Like most of the IDPs in the camp, Mohammed fell sick. It was the third threat to his life and survival, he said, recalling the experience this way: “Initially I thought it was malaria. I was taking some local herbs but the illness did not go. So I was advised to go to the hospital. When I went to Umaru Shehu General Hospital, I was told that I had yellow fever. I learnt that the sickness can cause death if not treated in time or if it was severe.”
“Why me again?” he had asked rhetorically, after remembering how he survived Boko Haram gunshots twice by sheer luck and divine intervention. His fear was aggravated as another victim of yellow fever gave up the ghost a day after his admission at the hospital.
“I couldn’t hold it, I was scared I could die also. So I ran away from the hospital,” he said. When asked why he chose to abandon his treatment knowing full well the disease is life-threatening; his answer was shocking: “People will say I fled from Boko Haram at Baga and Monguno only to be killed by yellow fever. Do you want me to stay there after the next person to me on the bed with same ailment died? Do you want me to die same way after escaping death twice in my town and at Monguno?”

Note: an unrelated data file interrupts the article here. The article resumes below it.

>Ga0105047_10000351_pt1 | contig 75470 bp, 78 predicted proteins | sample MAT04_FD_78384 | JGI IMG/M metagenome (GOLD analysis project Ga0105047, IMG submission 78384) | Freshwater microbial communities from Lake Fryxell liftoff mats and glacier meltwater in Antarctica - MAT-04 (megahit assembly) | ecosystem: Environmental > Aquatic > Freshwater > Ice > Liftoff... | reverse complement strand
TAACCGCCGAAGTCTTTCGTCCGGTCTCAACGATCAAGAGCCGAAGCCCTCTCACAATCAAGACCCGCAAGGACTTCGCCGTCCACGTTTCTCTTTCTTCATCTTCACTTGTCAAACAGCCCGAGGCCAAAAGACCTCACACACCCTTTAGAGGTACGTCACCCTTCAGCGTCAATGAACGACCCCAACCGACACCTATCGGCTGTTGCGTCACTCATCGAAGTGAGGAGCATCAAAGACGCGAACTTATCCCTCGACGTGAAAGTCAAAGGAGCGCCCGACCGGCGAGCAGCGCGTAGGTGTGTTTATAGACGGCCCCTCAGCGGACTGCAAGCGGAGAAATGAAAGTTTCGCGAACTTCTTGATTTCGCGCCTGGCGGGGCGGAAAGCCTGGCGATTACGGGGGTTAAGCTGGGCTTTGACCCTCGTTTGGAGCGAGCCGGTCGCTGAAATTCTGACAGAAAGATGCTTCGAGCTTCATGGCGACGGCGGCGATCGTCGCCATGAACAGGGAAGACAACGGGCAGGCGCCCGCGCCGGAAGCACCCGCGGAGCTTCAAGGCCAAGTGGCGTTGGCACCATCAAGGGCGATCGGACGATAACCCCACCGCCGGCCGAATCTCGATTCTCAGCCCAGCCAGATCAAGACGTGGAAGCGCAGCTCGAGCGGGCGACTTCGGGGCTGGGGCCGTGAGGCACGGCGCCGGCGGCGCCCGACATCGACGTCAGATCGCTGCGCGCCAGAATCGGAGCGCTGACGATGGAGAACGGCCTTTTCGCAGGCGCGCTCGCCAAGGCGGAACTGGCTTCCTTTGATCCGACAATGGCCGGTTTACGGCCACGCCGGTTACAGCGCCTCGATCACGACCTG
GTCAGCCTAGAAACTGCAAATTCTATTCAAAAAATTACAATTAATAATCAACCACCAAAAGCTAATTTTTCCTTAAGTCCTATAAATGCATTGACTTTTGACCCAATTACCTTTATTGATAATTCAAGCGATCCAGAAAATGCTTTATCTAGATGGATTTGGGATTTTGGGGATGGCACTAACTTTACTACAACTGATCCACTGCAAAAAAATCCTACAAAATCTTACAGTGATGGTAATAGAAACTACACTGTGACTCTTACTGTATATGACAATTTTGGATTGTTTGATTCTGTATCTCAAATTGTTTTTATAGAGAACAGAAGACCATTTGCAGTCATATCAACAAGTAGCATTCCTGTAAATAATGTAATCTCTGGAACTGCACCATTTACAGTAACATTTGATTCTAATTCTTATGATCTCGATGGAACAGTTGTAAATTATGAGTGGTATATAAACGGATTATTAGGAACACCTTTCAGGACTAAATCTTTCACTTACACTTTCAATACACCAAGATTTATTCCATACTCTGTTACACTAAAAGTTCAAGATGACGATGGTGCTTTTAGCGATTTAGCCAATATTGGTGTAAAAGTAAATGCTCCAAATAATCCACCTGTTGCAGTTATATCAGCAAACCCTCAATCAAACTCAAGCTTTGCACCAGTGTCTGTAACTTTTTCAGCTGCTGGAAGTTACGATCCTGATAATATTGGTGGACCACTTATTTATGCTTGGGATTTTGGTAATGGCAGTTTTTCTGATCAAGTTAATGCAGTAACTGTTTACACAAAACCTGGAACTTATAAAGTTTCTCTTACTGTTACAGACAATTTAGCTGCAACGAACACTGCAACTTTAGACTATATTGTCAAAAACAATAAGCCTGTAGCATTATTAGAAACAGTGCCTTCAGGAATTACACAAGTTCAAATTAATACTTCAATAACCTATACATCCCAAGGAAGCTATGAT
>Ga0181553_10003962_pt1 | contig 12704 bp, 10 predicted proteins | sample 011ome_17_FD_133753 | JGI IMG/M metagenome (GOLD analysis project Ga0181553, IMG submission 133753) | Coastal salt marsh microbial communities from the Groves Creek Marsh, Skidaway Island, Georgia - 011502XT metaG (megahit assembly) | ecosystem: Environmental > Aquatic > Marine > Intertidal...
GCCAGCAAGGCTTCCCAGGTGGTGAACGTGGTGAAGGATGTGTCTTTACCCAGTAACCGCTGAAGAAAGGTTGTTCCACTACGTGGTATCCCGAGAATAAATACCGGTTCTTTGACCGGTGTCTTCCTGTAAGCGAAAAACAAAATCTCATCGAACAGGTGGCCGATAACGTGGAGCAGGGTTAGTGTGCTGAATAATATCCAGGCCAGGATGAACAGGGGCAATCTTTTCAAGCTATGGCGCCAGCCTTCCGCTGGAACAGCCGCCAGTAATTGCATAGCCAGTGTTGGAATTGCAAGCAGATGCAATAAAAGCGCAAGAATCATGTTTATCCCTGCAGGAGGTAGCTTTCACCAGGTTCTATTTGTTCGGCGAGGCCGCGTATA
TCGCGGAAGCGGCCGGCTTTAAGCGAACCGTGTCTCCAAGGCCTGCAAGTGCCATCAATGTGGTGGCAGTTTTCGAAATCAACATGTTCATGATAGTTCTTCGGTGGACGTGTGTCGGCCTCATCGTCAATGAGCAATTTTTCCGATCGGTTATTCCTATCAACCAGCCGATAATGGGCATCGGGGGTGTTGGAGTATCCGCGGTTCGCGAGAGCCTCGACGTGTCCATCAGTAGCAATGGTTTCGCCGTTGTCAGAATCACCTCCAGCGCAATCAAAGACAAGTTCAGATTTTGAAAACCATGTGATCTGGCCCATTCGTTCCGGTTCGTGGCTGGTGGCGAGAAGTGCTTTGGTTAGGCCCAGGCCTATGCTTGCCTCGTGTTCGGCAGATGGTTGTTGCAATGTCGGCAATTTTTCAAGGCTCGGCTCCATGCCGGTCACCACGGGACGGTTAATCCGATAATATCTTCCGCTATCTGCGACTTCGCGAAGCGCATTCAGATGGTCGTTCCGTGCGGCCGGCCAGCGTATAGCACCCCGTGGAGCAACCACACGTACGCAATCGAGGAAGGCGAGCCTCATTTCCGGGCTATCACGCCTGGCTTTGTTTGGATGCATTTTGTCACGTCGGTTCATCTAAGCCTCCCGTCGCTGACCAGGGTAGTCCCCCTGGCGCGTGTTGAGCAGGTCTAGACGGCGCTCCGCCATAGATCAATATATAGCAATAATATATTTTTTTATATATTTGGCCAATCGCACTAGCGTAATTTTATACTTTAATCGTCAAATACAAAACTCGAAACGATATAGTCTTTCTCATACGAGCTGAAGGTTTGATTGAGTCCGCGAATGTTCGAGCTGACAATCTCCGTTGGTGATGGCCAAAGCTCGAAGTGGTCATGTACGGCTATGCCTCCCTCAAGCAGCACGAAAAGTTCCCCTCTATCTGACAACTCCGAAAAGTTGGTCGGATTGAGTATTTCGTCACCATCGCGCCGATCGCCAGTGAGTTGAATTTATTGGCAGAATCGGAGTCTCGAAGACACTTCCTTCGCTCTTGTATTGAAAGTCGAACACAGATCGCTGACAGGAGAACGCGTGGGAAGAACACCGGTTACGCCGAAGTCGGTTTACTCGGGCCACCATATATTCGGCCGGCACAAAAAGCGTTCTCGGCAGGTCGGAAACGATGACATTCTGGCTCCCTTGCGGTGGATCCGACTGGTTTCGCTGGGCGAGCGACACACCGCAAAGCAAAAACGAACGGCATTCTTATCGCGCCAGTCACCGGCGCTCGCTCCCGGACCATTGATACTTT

He said he resorted to treating his ailment with local herbs until health workers forced him to receive medication. “That was when I began to regain my strength and came back alive again,” he said, though fearing he still carries the disease.